Humanist challenge

David Boulton (‘[Who needs religion?](http://www.newint.org/issue370/who-needs.htm)’, [NI 370](http://www.newint.org/issue370/index.htm)) describes the problems that religions cause, including the potentially catastrophic showdown between Islam and Christianity-Judaism in the Middle East. Many intractable conflicts are based on obsolete beliefs.

But his conclusion is to stick with the old tribal organizations that religions are, instead of joining forces with the Humanist movement. Why? Because, he says, religions satisfy a deep, emotional need. Humanism by contrast, he says, is blinkered and anorexic, which is why few people join.

Utter rubbish! Religions are strong, even though their foundation beliefs have been rendered obsolete, because they have long-established social status. David Boulton should consider the privileges that religions enjoy, particularly the way that they use schools, often at state expense, to indoctrinate children. The slow growth of Humanism reveals its lack of such institutional power, rather than any (bogus) psychological instinct for religion.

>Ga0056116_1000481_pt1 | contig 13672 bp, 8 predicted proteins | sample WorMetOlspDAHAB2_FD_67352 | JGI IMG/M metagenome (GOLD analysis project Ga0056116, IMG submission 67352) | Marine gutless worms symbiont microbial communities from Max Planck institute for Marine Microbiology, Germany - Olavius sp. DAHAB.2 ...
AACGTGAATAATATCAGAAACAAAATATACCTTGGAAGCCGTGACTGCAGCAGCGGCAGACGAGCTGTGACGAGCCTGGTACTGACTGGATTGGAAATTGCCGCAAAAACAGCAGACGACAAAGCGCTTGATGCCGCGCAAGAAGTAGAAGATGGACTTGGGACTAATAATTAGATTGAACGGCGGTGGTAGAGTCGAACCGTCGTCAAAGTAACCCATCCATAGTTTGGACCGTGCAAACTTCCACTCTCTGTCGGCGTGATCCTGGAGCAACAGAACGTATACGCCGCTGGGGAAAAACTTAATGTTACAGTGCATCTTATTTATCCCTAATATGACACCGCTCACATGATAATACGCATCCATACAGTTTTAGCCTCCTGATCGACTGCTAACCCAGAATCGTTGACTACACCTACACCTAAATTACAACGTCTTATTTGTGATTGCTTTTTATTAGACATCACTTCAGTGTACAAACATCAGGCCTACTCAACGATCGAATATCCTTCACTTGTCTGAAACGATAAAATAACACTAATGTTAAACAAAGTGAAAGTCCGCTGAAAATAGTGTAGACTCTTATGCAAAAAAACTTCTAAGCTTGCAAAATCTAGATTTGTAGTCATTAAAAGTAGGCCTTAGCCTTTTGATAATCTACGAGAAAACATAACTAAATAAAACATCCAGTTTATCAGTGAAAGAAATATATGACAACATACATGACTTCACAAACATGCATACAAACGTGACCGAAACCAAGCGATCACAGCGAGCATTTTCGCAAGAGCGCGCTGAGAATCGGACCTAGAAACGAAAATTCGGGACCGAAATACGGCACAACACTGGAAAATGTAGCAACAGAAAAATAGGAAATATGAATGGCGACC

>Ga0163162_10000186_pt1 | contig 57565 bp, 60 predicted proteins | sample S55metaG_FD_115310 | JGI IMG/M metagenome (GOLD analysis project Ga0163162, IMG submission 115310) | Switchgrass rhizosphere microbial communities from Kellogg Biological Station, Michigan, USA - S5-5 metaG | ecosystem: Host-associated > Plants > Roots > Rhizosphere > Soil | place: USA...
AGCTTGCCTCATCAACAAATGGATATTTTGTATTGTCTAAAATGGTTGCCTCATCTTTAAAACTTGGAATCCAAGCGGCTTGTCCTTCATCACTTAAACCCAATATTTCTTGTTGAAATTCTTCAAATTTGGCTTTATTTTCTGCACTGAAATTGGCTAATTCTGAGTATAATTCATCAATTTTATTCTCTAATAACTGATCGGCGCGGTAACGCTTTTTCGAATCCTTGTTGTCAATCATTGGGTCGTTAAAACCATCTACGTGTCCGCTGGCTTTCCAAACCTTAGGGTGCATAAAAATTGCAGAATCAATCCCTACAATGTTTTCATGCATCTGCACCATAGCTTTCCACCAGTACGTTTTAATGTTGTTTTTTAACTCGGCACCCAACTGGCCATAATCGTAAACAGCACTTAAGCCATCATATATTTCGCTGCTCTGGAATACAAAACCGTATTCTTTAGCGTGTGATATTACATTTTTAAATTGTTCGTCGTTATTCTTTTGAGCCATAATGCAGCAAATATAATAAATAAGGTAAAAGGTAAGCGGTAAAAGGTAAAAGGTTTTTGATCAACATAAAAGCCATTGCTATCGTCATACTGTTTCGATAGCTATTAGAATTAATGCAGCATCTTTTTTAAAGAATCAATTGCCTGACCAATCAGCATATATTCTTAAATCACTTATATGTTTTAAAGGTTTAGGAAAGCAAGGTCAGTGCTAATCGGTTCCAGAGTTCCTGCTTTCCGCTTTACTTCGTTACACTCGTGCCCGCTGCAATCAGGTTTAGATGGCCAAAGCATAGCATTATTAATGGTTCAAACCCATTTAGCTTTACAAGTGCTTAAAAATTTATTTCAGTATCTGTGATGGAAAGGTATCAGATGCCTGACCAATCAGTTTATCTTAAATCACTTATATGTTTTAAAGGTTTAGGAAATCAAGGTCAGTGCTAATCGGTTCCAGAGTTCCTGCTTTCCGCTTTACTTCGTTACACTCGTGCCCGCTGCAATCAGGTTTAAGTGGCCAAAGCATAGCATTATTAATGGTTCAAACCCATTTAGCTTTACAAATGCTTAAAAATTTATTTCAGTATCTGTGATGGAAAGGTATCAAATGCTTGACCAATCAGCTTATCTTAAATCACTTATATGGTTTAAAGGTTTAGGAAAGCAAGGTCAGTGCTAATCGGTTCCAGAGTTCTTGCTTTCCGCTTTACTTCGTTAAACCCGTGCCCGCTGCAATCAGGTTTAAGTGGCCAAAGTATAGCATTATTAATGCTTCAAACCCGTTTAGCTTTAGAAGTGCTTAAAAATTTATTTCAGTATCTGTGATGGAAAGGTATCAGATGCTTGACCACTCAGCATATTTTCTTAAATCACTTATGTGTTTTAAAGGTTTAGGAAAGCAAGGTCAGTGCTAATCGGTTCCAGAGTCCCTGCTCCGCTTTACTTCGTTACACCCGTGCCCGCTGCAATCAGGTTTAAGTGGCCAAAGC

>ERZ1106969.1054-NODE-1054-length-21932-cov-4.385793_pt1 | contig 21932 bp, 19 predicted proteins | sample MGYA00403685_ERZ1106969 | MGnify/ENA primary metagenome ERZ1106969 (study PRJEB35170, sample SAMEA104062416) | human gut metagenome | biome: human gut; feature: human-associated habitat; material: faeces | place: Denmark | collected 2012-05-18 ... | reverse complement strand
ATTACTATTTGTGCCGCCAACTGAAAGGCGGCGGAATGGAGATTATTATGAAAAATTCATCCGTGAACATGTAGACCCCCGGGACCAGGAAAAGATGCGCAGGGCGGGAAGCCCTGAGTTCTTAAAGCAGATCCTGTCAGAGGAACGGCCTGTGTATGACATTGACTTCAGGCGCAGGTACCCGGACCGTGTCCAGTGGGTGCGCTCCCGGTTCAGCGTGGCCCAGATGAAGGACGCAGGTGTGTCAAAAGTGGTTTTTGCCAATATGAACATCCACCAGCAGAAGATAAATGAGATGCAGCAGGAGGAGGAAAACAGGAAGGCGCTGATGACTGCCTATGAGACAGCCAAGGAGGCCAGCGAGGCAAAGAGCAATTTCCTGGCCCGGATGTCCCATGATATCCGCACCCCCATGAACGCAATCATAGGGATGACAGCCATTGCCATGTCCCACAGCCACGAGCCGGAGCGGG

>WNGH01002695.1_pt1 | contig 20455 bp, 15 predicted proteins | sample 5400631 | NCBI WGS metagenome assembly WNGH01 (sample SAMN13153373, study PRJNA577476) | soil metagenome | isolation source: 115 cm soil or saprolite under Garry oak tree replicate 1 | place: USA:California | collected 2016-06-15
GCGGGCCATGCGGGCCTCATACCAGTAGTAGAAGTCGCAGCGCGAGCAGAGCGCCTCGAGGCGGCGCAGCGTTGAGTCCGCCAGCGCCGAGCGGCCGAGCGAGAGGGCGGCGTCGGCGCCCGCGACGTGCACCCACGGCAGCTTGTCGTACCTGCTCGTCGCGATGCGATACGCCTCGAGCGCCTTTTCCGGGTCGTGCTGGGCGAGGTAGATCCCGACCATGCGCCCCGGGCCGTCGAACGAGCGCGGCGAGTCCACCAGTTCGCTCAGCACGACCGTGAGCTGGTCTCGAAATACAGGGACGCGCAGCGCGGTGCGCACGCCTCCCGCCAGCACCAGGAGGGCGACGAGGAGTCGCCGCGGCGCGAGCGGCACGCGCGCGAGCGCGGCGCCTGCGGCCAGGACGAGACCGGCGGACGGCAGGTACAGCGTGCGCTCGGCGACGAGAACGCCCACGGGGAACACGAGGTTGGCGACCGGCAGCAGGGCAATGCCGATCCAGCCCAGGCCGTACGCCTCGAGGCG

Thank Reason (not Zeus, or any other mythical deity) the other contributors to [NI 370](http://www.newint.org/issue370/index.htm) did not chicken out, but followed their critiques of religion with ideas for social reform.

(www.humanists.net/belfast), Northern Ireland

mag cover This article is from the December 2004 issue of New Internationalist. You can access the entire archive of over 500 issues with a digital subscription. Get a free trial now »

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